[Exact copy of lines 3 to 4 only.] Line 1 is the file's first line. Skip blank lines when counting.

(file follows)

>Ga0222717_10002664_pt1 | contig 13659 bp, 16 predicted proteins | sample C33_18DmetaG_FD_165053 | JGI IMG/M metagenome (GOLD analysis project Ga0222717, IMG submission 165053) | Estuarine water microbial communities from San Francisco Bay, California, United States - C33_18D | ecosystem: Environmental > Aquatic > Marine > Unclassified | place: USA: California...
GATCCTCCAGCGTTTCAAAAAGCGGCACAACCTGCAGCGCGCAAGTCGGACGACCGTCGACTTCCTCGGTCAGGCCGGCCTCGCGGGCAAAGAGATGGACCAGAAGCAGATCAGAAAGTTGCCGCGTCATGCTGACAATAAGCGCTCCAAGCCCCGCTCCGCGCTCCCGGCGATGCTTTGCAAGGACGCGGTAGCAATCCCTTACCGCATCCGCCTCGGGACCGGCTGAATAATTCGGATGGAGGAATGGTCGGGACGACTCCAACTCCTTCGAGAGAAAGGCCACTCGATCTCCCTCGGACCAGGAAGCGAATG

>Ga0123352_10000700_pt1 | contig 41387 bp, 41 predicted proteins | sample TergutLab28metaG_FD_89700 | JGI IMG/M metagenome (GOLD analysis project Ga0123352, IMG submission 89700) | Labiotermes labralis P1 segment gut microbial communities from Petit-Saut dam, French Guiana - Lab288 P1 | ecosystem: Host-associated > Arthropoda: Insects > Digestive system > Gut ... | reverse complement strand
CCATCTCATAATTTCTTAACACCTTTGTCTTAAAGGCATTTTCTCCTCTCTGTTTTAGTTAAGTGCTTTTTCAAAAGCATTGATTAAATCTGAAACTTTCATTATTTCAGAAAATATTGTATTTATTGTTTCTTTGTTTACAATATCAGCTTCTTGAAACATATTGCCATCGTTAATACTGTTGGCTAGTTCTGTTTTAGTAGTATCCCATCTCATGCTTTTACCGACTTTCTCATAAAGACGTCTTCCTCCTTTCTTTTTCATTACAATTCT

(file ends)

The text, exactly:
>Ga0123352_10000700_pt1 | contig 41387 bp, 41 predicted proteins | sample TergutLab28metaG_FD_89700 | JGI IMG/M metagenome (GOLD analysis project Ga0123352, IMG submission 89700) | Labiotermes labralis P1 segment gut microbial communities from Petit-Saut dam, French Guiana - Lab288 P1 | ecosystem: Host-associated > Arthropoda: Insects > Digestive system > Gut ... | reverse complement strand
CCATCTCATAATTTCTTAACACCTTTGTCTTAAAGGCATTTTCTCCTCTCTGTTTTAGTTAAGTGCTTTTTCAAAAGCATTGATTAAATCTGAAACTTTCATTATTTCAGAAAATATTGTATTTATTGTTTCTTTGTTTACAATATCAGCTTCTTGAAACATATTGCCATCGTTAATACTGTTGGCTAGTTCTGTTTTAGTAGTATCCCATCTCATGCTTTTACCGACTTTCTCATAAAGACGTCTTCCTCCTTTCTTTTTCATTACAATTCT